I found myself reading STATE OF WONDER slowly and more slowly, allowing myself to sink into her depth of character, enjoying the deliberate pace of her revelation, reluctant to start another chapter until I had digested the one just finished. The book begins with Marina Singh, 42 years of age, a physician turned pharmacologist, agrees to go to the Amazon rain forest where her employers, a big Minnesota pharmaceutical company, are developing a promising new fertility drug. The researcher in charge of the study, seventy-something Dr. Annick Swenson, has cut off most communication, refusing all electronic contact, refusing even to reveal the location of her camp, relying only on the occasional letter to get carried down by boat to Manaus. The aerogramme that arrives as the book opens reports the sad news that Marina’s lab-mate Anders Eckman, who had been sent down some months before to investigate, has died of fever. Marina flies to Brazil to complete Anders’ report and find out the details of his death. What makes her quest doubly alarming is that the intimidating Dr. Swenson had been Marina’s supervisor years before at Johns Hopkins, when she had made a crucial mistake in the operating room that caused her to abandon the practice of medicine and turn to research, a trauma that lingers with her still.
She has a way of setting up a situation that you view with dread, only to shift it, open it, work her peculiar alchemy on it. The first hint of this is in a performance at the Manaus opera house, a La Scala in the midst of the jungle. Manaus already seems like an anteroom to Hell, a tawdry viewing-platform for tourists, and Patchett does not belittle the many dangers waiting in the Amazon jungle along its smaller tributaries. But she responds to its wonder also, starting with the night sky: “Beyond the spectrum of darkness she saw the bright stars scattered across the table of the night sky and felt as if she had never seen such things as stars before. […] She saw the textbook of the constellations, the heroes of mythology posing on fields of ink.”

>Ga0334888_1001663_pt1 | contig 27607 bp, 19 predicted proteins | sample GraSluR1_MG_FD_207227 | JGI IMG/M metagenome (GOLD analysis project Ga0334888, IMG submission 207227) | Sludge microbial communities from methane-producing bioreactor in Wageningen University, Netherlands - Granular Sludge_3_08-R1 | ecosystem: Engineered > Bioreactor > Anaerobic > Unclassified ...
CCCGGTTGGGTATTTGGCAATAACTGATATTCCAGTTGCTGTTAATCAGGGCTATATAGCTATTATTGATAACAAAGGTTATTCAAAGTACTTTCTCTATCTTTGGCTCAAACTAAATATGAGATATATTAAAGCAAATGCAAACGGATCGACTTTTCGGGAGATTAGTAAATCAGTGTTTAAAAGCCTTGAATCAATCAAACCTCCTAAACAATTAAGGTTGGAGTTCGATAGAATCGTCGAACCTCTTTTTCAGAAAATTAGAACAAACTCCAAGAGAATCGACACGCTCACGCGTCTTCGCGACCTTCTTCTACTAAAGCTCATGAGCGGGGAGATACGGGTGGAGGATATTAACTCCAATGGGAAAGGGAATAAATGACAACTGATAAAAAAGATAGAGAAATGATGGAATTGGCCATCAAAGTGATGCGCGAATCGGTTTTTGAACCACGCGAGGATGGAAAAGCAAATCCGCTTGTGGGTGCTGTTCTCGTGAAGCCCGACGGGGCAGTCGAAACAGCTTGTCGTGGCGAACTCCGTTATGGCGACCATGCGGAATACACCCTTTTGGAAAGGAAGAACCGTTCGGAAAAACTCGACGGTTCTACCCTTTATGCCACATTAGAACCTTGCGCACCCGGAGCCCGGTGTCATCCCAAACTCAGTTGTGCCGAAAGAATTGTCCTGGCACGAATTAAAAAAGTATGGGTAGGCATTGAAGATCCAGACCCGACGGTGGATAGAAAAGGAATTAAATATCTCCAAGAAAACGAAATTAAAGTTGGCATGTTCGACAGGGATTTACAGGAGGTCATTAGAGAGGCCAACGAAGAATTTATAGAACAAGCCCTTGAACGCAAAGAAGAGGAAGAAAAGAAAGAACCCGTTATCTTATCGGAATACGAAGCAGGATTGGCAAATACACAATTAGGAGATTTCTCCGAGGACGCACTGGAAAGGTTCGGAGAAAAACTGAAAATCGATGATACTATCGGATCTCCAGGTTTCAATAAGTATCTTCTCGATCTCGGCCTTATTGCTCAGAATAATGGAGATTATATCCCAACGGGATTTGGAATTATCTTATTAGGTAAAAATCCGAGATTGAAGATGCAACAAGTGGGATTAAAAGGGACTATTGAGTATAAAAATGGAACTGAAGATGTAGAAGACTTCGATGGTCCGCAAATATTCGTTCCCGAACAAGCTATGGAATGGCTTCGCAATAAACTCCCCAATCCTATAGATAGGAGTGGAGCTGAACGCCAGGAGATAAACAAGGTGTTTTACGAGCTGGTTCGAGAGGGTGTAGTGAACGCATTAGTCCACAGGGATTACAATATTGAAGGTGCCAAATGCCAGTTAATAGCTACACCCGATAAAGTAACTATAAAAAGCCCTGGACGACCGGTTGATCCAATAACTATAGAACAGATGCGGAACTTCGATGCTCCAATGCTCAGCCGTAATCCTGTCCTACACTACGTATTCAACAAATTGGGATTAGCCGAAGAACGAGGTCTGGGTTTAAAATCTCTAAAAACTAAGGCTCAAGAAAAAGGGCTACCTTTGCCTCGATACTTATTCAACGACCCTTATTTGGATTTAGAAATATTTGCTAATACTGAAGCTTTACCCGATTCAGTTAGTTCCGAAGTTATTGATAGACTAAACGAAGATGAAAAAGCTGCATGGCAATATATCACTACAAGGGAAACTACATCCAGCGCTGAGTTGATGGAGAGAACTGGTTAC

Marina Singh’s real exploration is her discovery of other people and of herself. Annick Swenson turns out to be a far more complex character than the forbidding paragon she thought she knew. Her immediate colleagues and the tribe they are studying form a fascinating interconnected society; both the ethnology and the medical research are pretty convincing, at least to a layman. There turn out to be reasons for Dr. Swenson’s secrecy, and moral issues that play an increasing part. Marina will find her endurance, skills, loyalties, and even her love tested. As in all her best books, Patchett gradually creates a special space, a kind of sacred enclave within the bounds of realism. Seen with a skeptical eye, some of what happens as the novel nears its climax may seem implausible, though it is certainly exciting. But Patchett banishes skepticism, a magician-monarch ruling over a land of wonder. What she enshrines there is deeply, movingly human.